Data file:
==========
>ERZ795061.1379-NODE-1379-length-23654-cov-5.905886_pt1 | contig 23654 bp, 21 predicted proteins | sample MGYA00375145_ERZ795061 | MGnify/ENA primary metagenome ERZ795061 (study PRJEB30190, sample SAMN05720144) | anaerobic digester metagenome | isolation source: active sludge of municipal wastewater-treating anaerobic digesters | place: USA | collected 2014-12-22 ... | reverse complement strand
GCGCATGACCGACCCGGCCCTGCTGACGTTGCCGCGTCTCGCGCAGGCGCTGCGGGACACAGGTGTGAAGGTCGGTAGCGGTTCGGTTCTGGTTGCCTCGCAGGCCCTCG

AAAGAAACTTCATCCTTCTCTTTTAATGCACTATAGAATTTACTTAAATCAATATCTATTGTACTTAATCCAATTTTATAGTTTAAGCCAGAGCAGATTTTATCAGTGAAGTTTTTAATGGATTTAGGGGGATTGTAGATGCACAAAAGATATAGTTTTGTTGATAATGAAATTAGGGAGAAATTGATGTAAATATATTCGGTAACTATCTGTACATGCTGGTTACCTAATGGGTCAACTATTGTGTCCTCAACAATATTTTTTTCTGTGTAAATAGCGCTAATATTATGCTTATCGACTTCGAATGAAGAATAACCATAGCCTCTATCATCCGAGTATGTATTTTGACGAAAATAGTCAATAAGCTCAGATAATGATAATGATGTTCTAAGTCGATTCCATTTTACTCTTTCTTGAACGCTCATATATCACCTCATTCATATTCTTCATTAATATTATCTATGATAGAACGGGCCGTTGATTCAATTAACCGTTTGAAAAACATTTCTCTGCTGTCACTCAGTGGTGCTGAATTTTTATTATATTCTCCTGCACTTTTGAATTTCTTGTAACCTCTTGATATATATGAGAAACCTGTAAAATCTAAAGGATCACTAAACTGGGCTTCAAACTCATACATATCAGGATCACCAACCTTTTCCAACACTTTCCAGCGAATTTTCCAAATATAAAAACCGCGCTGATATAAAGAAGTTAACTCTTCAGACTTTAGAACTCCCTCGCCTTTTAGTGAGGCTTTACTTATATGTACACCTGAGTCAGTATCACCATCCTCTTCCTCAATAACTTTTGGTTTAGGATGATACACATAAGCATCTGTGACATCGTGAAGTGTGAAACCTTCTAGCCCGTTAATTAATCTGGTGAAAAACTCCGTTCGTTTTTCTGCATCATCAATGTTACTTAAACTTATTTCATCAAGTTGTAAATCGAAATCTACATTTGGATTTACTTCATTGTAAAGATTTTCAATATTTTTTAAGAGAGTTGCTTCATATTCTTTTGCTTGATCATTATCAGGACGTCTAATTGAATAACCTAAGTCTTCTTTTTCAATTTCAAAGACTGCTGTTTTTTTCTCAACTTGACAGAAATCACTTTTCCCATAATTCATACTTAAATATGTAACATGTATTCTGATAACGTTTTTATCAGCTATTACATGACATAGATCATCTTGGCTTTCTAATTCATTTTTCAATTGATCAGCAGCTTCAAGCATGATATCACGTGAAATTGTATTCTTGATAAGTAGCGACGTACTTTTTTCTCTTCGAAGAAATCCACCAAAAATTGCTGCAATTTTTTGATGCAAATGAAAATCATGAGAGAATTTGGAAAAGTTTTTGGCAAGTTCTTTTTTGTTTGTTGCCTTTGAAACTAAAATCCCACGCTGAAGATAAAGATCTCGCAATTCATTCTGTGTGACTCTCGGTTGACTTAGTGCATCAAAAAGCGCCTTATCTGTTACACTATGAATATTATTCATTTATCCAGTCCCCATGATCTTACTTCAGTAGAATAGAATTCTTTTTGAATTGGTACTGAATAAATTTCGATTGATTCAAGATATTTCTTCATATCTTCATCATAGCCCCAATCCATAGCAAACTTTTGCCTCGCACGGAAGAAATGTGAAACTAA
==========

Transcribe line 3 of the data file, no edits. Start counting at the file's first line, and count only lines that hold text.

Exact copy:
AAAGAAACTTCATCCTTCTCTTTTAATGCACTATAGAATTTACTTAAATCAATATCTATTGTACTTAATCCAATTTTATAGTTTAAGCCAGAGCAGATTTTATCAGTGAAGTTTTTAATGGATTTAGGGGGATTGTAGATGCACAAAAGATATAGTTTTGTTGATAATGAAATTAGGGAGAAATTGATGTAAATATATTCGGTAACTATCTGTACATGCTGGTTACCTAATGGGTCAACTATTGTGTCCTCAACAATATTTTTTTCTGTGTAAATAGCGCTAATATTATGCTTATCGACTTCGAATGAAGAATAACCATAGCCTCTATCATCCGAGTATGTATTTTGACGAAAATAGTCAATAAGCTCAGATAATGATAATGATGTTCTAAGTCGATTCCATTTTACTCTTTCTTGAACGCTCATATATCACCTCATTCATATTCTTCATTAATATTATCTATGATAGAACGGGCCGTTGATTCAATTAACCGTTTGAAAAACATTTCTCTGCTGTCACTCAGTGGTGCTGAATTTTTATTATATTCTCCTGCACTTTTGAATTTCTTGTAACCTCTTGATATATATGAGAAACCTGTAAAATCTAAAGGATCACTAAACTGGGCTTCAAACTCATACATATCAGGATCACCAACCTTTTCCAACACTTTCCAGCGAATTTTCCAAATATAAAAACCGCGCTGATATAAAGAAGTTAACTCTTCAGACTTTAGAACTCCCTCGCCTTTTAGTGAGGCTTTACTTATATGTACACCTGAGTCAGTATCACCATCCTCTTCCTCAATAACTTTTGGTTTAGGATGATACACATAAGCATCTGTGACATCGTGAAGTGTGAAACCTTCTAGCCCGTTAATTAATCTGGTGAAAAACTCCGTTCGTTTTTCTGCATCATCAATGTTACTTAAACTTATTTCATCAAGTTGTAAATCGAAATCTACATTTGGATTTACTTCATTGTAAAGATTTTCAATATTTTTTAAGAGAGTTGCTTCATATTCTTTTGCTTGATCATTATCAGGACGTCTAATTGAATAACCTAAGTCTTCTTTTTCAATTTCAAAGACTGCTGTTTTTTTCTCAACTTGACAGAAATCACTTTTCCCATAATTCATACTTAAATATGTAACATGTATTCTGATAACGTTTTTATCAGCTATTACATGACATAGATCATCTTGGCTTTCTAATTCATTTTTCAATTGATCAGCAGCTTCAAGCATGATATCACGTGAAATTGTATTCTTGATAAGTAGCGACGTACTTTTTTCTCTTCGAAGAAATCCACCAAAAATTGCTGCAATTTTTTGATGCAAATGAAAATCATGAGAGAATTTGGAAAAGTTTTTGGCAAGTTCTTTTTTGTTTGTTGCCTTTGAAACTAAAATCCCACGCTGAAGATAAAGATCTCGCAATTCATTCTGTGTGACTCTCGGTTGACTTAGTGCATCAAAAAGCGCCTTATCTGTTACACTATGAATATTATTCATTTATCCAGTCCCCATGATCTTACTTCAGTAGAATAGAATTCTTTTTGAATTGGTACTGAATAAATTTCGATTGATTCAAGATATTTCTTCATATCTTCATCATAGCCCCAATCCATAGCAAACTTTTGCCTCGCACGGAAGAAATGTGAAACTAA